Soaring oil prices
Oil prices may add half a billion dollars to the import bill
By AMANULLAH BASHAR
Oct 04 - 10, 1999
The international oil prices which shot up from $10.50 in June 1999 to the current level of $24 per barrel have impaired the government's calculations to pocket about Rs60 billion as development surcharge on POL products during the current financial year.
The development surcharge which comes to over 75 per cent of the POL prices in Pakistan's regulated market contributes a lion's share to the total revenue collections. The total revenue collection during the last fiscal was estimated at Rs308 billion during the last fiscal while the oil sector alone had contributed to the tune of about Rs80 billion. The surge in oil prices may have a dual effect on government resources this year. On one hand there is a possibility for a sharp decline in revenue collections due to shrinking price differential while a foreign exchange outflow to the tune of about half a billion dollars on the import of crude and other POL products on the other hand. Against this backdrop, the revenue collectors may find it more difficult to meet the revenue target of about Rs348 billion fixed for the current year.
According to an estimate, due to increase in international prices, the import of petroleum products is projected to soar by $422 million increasing the import bill to $1.8 billion during fiscal year 1999-2000. The projection for the current year is higher by 30.1 per cent against the estimated imports of crude oil and petroleum products during the year 1998-99.
The government has projected the trade deficit for the current fiscal year at $800 million with exports targeted at $9 billion and imports worth $9.8 billion during the current fiscal.
Trade deficit, however, recorded surging trends with total trade imbalance of $369 million in the first two months of current year.
Projected import of 37.99 million barrel of crude oil will cost $570 million while the import of petroleum products will cost $1.25 billion.
The member states of the Organization of Petroleum Exporting Countries (OPEC) are, however, happy over what they feel stability in oil prices and regaining control over the world oil prices by maintaining the oil production cut after the oil prices soared since November 1997 to more than $24 per barrel.
Oil price stability started since the historic OPEC agreement in March this year to reduce oil production by the member countries to the average of about two million barrels. The decision to cut down the oil production was reinforced by the organization's commitment last week to adhere to reduction till April 1, 2000. The OPEC with 77 per cent of the world's oil reserves has 42 per cent of global oil production. The OPEC cartel is determined to control the oil market by maintaining the current level of $24 per barrel. The trend of higher prices is likely to prevail as demand for oil rises during the winter months in the northern hemisphere. They argue that stockpiles are still high to consider any easing to the size or duration of a global 'output cut accord' while the average price for OPEC's basket was around $15.5 a barrel so far this year. The prices earlier dropped to the decade's lowest level of $6.5 a barrel.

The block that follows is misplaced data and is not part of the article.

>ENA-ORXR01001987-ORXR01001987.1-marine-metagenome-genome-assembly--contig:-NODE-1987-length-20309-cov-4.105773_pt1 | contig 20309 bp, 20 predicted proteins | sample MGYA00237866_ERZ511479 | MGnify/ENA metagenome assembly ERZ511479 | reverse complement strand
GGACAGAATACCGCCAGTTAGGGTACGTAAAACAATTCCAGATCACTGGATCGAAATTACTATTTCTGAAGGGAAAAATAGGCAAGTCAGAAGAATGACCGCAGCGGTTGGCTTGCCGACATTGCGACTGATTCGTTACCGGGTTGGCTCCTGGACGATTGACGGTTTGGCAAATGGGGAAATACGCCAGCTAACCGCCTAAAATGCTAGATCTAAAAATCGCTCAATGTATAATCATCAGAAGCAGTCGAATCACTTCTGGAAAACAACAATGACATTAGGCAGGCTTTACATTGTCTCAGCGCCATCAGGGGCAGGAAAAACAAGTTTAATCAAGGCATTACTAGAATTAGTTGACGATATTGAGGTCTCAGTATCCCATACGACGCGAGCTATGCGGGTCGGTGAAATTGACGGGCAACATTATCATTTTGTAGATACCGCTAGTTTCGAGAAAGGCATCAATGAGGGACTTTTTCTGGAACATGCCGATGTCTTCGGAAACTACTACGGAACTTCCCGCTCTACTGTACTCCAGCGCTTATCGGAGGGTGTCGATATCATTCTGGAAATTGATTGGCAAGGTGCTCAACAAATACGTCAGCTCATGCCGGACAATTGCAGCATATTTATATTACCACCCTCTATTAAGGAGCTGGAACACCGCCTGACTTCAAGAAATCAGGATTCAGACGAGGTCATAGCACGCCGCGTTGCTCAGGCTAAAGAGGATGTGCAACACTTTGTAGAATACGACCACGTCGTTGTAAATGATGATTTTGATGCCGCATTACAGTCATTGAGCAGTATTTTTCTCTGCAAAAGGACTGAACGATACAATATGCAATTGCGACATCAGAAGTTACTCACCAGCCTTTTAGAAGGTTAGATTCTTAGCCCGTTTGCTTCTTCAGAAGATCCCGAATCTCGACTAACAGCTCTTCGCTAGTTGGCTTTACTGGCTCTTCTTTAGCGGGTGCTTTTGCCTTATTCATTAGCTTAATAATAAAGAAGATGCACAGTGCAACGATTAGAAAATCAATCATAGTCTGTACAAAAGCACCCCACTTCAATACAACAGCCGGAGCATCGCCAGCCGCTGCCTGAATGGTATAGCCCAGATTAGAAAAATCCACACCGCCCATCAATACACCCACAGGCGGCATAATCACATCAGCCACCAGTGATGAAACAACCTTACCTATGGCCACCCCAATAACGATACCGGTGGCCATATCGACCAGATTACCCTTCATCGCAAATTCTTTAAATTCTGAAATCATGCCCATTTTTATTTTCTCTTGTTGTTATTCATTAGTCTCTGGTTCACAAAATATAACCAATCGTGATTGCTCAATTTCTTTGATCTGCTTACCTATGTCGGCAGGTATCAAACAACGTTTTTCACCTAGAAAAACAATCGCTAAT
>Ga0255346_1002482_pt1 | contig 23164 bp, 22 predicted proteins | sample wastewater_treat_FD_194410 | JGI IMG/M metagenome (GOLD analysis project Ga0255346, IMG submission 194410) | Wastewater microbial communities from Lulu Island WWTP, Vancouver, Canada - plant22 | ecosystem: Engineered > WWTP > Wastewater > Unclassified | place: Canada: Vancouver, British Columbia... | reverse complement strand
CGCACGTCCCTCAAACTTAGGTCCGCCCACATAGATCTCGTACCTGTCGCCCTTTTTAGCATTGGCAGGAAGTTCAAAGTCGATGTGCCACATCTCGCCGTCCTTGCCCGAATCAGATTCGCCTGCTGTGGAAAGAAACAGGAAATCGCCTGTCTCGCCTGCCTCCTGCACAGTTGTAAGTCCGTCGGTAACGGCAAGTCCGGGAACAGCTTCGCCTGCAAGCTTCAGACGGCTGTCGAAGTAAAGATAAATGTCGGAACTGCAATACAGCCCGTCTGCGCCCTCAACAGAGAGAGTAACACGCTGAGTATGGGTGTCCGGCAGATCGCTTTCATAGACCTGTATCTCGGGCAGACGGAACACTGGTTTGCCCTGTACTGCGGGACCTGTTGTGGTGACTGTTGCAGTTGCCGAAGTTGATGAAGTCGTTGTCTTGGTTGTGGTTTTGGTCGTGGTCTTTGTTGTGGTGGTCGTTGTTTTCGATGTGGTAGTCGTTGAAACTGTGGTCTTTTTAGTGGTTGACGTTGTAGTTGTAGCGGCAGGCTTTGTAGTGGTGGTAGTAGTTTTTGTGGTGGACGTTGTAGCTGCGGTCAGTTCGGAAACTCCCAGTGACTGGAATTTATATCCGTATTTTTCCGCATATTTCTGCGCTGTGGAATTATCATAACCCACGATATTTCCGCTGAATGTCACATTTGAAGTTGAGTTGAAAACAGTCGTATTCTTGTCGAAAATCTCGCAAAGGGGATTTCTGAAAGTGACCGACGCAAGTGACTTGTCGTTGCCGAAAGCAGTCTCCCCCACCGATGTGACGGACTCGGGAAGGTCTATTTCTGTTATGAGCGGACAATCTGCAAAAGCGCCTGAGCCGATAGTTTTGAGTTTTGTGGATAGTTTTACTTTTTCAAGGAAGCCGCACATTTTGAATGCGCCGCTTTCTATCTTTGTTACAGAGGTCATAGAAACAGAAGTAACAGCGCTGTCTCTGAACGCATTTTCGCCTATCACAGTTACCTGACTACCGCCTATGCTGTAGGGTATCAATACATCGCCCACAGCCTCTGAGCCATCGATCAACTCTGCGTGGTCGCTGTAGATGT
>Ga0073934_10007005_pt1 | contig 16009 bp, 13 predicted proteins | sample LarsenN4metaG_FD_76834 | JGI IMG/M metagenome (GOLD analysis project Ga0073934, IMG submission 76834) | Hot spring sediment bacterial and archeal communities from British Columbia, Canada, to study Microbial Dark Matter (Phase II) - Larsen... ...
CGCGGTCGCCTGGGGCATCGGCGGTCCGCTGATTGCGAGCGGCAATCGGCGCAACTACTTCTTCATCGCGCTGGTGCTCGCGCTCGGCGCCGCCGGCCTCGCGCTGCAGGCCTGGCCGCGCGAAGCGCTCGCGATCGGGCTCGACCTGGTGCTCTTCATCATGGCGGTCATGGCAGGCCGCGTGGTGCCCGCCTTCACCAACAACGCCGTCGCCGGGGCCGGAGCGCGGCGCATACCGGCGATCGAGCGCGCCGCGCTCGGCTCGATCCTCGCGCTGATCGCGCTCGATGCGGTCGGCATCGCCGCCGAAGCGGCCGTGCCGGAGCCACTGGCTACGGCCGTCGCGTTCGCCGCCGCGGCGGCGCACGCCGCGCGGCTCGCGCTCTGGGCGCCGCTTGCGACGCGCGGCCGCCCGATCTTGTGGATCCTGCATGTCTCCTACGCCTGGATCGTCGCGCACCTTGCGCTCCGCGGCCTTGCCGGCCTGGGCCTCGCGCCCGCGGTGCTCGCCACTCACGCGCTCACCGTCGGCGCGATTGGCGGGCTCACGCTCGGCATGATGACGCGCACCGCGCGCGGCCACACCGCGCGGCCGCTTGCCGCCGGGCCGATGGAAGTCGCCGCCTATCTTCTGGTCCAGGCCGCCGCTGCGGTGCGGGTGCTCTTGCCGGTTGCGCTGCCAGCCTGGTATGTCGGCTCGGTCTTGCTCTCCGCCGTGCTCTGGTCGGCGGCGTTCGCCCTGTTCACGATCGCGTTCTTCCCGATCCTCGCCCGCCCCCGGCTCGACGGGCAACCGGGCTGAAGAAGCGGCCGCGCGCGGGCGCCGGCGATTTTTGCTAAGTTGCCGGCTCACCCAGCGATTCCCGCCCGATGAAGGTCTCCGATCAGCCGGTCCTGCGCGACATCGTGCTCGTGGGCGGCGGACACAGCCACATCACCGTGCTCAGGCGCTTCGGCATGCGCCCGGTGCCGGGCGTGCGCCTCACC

OPEC heads of states, at a summit in Venezuela next year, are expected to sign a declaration on a new philosophy for the oil exporting cartel.
The heads of state will approve two documents. One is declaration including a new philosophy for OPEC and the other is an action plan for oil production.
It is reported that if there were no consensus in OPEC supporting the proposal for a price band mechanism then it would not be adopted at the summit. If the band policy is not supported by a consensus it will be changed. The stability of price is naturally the most important thing for OPEC countries.
Representatives of OPEC oil ministries will meet in Vienna in late November to plan the oil agenda for the summit which will also address environmental issues and bilateral relations. Another meeting of representatives of heads of states, foreign ministries, oil ministries plus OPEC secretary general will convene in Caracas in early December this year.
The summit will take place immediately after OPEC oil ministers meet in Caracas on March 27 to review production policy. Foreign ministers of OPEC will meet in parallel session on March 27.
Heads of states of non-OPEC oil exporters, Russia, Oman, Mexico, Norway and possibly Angola and Ecuador would be invited to the summit.
The OPEC member states are Saudi Arabia, Iraq, Iran, the UAE, Kuwait, Qatar, Libya, Nigeria, Algeria, Indonesia and Venezuela.
Experts in oil sector feel that the biggest oil find recently in Iran may bring a change in the current strategy of the oil exporting countries. the oil reserves of Iran have taken a quantum jump of around 26 billion barrels with the new find. After 3-4 years Iran will be able to produce between 300,000 and 400,000 barrels a day.